This One Is Mine
289 pages (hardcover)
Last week, Dr. Timothy Jay, “a psychologist and expert in swearing,” appeared on NPR’s All Things Considered, talking about how kids “suck up swear words” like vacuum cleaners. Here is the transcript.
Dr. Jay isn’t lobbying for parents to wash their kids’ mouths out with soap; he doesn’t think that parents should make certain words taboo. Instead, he suggests that it is a parent’s job to teach a kid the nuances of the language (for example, it’s appropriate to say certain things only in certain places, like “in the house or in the backyard”) and “to teach them how to manage their emotions, and the language is just part of that.” Viewing certain words as “bad language” or “dirty words” prevents acknowledgement of their beneficial uses (“their use in humor, their use in bonding, their use as relief from pain or venting frustration”). Continue reading
All Our Names
256 pages (hardcover)
A couple years ago, the Washington Post reported in this article that 15% of new marriages were interracial (check out this graphic that accompanied the article): “’Intermarriage in this country has evolved from being illegal to being a taboo to being merely unusual,’ said Paul Taylor, the Pew official who edited ‘The Rise of Intermarriage’ report. ‘With each passing year, it becomes less unusual.’”
For me, interracial relationships are not at all unusual. In fact, they’re my normal.
My parents (white dad, Asian mom) met at a small college in Iowa in the late ‘60s. They married in the early ‘70s, only a few years after the Supreme Court’s Loving v. Virginia decision holding that Virginia’s law prohibiting interracial marriages was unconstitutional. Continue reading
Service Included: Four-Star Secrets of an Eavesdropping Waiter
226 pages (hardcover)
I have said it before, and I’ll say it again: I love good food. I love it so much that I have a special section on my bucket list reserved for restaurants. I’ve been to some (Le Bernardin, Blue Hill at Stone Barns), but there are many left to visit (like Sukiyabashi Jiro and The French Laundry).
Last week, I got to cross another restaurant off that list. My brother and I were lucky enough to get a reservation at Per Se.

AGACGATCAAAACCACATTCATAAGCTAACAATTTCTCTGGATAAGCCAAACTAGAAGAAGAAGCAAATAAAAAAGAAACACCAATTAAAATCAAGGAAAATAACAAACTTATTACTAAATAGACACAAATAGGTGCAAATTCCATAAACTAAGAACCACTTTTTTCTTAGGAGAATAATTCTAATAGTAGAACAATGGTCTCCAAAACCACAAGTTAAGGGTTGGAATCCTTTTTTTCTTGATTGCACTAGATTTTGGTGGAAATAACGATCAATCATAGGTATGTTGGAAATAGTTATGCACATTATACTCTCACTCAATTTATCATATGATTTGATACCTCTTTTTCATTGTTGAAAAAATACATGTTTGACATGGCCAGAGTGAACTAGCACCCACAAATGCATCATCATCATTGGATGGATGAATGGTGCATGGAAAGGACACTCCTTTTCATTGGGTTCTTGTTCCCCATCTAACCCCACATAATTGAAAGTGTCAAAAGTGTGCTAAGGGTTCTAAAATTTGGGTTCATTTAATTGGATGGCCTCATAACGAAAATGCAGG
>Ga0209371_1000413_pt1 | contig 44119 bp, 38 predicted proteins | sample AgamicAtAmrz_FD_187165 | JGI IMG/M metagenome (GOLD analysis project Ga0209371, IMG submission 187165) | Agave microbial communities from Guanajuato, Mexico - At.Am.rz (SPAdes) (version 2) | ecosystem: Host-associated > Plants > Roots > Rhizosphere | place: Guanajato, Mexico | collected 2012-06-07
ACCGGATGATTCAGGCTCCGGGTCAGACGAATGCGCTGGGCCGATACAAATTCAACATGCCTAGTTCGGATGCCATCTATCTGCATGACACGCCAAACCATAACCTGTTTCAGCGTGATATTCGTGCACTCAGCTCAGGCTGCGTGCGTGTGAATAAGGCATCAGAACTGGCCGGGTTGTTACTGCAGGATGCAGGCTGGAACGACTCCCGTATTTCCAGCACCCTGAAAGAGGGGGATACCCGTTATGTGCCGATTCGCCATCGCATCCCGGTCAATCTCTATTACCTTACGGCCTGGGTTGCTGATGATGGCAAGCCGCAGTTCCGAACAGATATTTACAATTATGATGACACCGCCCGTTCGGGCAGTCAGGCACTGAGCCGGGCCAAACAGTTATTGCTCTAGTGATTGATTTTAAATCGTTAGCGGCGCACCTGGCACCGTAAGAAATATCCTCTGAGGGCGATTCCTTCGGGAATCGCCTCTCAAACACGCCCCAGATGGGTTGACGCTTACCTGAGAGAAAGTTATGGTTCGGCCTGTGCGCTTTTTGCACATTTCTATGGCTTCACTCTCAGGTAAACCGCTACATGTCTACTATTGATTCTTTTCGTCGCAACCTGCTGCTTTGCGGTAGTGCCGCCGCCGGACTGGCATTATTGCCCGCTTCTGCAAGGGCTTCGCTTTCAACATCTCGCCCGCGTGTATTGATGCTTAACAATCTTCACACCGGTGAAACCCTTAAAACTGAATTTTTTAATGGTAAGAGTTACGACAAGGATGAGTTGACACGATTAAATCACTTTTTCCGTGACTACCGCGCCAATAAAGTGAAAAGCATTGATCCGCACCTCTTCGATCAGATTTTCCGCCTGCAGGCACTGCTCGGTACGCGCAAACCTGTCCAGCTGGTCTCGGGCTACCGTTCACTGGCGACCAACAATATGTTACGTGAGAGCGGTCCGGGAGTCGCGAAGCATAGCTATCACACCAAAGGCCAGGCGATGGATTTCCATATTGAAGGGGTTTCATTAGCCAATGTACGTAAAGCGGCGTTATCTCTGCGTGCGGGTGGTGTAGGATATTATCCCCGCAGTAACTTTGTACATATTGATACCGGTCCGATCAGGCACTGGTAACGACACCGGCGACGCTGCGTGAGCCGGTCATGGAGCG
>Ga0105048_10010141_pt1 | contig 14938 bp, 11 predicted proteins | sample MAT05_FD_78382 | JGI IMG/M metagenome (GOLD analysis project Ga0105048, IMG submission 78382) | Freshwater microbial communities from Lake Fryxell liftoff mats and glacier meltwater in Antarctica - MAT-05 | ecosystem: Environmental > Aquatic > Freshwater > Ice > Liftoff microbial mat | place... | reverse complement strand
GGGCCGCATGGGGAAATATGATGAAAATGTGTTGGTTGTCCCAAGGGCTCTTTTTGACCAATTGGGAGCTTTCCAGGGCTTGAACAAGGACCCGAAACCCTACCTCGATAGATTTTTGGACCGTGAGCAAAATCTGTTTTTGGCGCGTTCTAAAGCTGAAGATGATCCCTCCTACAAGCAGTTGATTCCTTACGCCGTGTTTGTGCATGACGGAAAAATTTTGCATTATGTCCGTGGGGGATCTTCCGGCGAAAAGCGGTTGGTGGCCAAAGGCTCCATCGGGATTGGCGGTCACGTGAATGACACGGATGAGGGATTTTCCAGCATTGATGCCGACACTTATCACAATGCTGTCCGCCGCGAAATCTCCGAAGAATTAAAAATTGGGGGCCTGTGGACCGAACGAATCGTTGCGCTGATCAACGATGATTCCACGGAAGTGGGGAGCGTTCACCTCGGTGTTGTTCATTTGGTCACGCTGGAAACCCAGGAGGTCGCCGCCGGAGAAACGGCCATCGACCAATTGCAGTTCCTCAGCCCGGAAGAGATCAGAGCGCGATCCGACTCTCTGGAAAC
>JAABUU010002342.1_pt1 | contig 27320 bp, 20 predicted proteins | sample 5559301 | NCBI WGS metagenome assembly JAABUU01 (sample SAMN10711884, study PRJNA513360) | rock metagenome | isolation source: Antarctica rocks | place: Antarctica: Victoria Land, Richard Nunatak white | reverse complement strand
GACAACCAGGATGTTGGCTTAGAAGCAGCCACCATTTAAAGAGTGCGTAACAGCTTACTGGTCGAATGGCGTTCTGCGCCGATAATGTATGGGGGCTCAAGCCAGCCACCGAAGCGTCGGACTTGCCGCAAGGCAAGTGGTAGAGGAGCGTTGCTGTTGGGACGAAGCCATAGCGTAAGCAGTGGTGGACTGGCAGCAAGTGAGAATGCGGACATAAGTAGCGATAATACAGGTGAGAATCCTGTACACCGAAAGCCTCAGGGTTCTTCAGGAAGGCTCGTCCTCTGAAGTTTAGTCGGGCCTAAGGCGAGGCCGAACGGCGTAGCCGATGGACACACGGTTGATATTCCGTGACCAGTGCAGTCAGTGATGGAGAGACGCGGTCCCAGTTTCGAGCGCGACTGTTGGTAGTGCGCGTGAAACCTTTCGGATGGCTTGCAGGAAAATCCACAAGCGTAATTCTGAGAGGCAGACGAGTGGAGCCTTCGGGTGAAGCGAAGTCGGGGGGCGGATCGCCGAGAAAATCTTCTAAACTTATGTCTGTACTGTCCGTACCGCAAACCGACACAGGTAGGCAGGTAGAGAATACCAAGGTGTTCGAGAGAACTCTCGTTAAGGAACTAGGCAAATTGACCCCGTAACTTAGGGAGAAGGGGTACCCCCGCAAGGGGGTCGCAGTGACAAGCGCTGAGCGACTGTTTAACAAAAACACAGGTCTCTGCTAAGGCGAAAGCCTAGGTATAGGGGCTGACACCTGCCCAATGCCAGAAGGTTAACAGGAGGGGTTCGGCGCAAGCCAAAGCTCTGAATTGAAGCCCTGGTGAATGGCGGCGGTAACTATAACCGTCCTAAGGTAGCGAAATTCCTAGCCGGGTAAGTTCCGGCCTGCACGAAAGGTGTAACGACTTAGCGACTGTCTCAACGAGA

Per Se is Chef Thomas Keller’s fancy-schmancy Manhattan restaurant. Keller is also known for the highly-acclaimed French Laundry in Yountville, California (as well as Ad Hoc in Yountville, Bouchon in Vegas, and Bouchon Bakery in NYC). And he is the author of some of my favorite cookbooks: Continue reading
And the Mountains Echoed
402 pages (hardcover)
And the Mountains Echoed begins with a story told by a poor man to his children, three-year-old Pari and ten-year-old Abdullah: “Once upon a time, in the days when divs and jinns and giants roamed the land, there lived a farmer named Baba Ayub.”
Baba Ayub had five children, but his favorite was the youngest, a boy named Qais. One day, a div came to the village of Maidan Sabz, where Baba Ayub lived with his family. Every person in the village “trembled and held its breath,” for they all knew what the div would do:
Families prayed that the div would bypass their home for they knew that if the div tapped on their roof, they would have to give it one child. The div would then toss the child into a sack, sling the sack over its shoulder, and go back the way it had come. No one would ever see the poor child again. And if a household refused, the div would take all of its children.
The Strange and Beautiful Sorrows of Ava Lavender
301 pages (hardcover)
I am a big fan of magic realism (aka magical realism). When done well, it is vivid and captivating and beautiful. Passages like this (from Gabriel García Márquez’s One Hundred Years of Solitude) make me swoon:
As soon as José Arcadio closed the bedroom door the sound of a pistol shot echoed through the house. A trickle of blood came out under the door, crossed the living room, went out into the street, continued on in a straight line across the uneven terraces, went down steps and climbed over curbs, passed along the Street of the Turks, turned a corner to the right and another to the left, made a right angle at the Buendía house, went in under the closed door, crossed through the parlor, hugging the walls so as not to stain the rugs, went on to the other living room, made a wide curve to avoid the dining-room table, went along the porch with the begonias, and passed without being seen under Amaranta’s chair as she gave an arithmetic lesson to Aureliano José, and went through the pantry and came out in the kitchen, where Úrsula was getting ready to crack thirty-six eggs to make bread. Continue reading
The Complete Persepolis
341 pages (paperback)
Before reading this book, I’d never read a graphic novel. I’m not snobby about them; I just never really had a particular hankering to read one. So, I was excited when my book club chose to read The Complete Persepolis for its March selection.
To call this a graphic novel, however, is not entirely accurate. “Graphic memoir” would be a more apt description . . . but, because “graphic memoir” sounds like a violent or sexual or otherwise obscene autobiographical tale, this book has adopted a more benign descriptor: “a memoir in comic strips.”
To get a feel for the art and style of the book, take a gander at the trailer for the movie adaptation (which won the Jury Prize at the Cannes Film Festival in 2007), which author Marjane Satrapi co-wrote and co-directed: Continue reading